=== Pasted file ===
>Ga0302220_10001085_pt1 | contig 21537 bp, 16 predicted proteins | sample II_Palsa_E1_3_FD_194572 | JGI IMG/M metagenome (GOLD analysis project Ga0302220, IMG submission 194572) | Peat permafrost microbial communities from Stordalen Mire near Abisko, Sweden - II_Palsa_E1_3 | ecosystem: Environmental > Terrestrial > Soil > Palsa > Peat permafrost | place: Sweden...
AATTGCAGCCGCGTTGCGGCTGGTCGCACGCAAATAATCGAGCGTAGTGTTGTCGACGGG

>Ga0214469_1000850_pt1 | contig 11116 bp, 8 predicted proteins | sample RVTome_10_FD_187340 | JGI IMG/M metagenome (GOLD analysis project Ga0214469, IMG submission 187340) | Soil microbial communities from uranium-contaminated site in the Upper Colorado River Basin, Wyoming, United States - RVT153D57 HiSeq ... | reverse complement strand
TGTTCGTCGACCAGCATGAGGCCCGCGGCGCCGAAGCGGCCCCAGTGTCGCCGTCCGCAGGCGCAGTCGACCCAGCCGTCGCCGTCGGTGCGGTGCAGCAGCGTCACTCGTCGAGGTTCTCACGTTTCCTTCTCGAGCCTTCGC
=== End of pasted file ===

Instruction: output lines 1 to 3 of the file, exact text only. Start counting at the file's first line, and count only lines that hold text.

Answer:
>Ga0302220_10001085_pt1 | contig 21537 bp, 16 predicted proteins | sample II_Palsa_E1_3_FD_194572 | JGI IMG/M metagenome (GOLD analysis project Ga0302220, IMG submission 194572) | Peat permafrost microbial communities from Stordalen Mire near Abisko, Sweden - II_Palsa_E1_3 | ecosystem: Environmental > Terrestrial > Soil > Palsa > Peat permafrost | place: Sweden...
AATTGCAGCCGCGTTGCGGCTGGTCGCACGCAAATAATCGAGCGTAGTGTTGTCGACGGG

>Ga0214469_1000850_pt1 | contig 11116 bp, 8 predicted proteins | sample RVTome_10_FD_187340 | JGI IMG/M metagenome (GOLD analysis project Ga0214469, IMG submission 187340) | Soil microbial communities from uranium-contaminated site in the Upper Colorado River Basin, Wyoming, United States - RVT153D57 HiSeq ... | reverse complement strand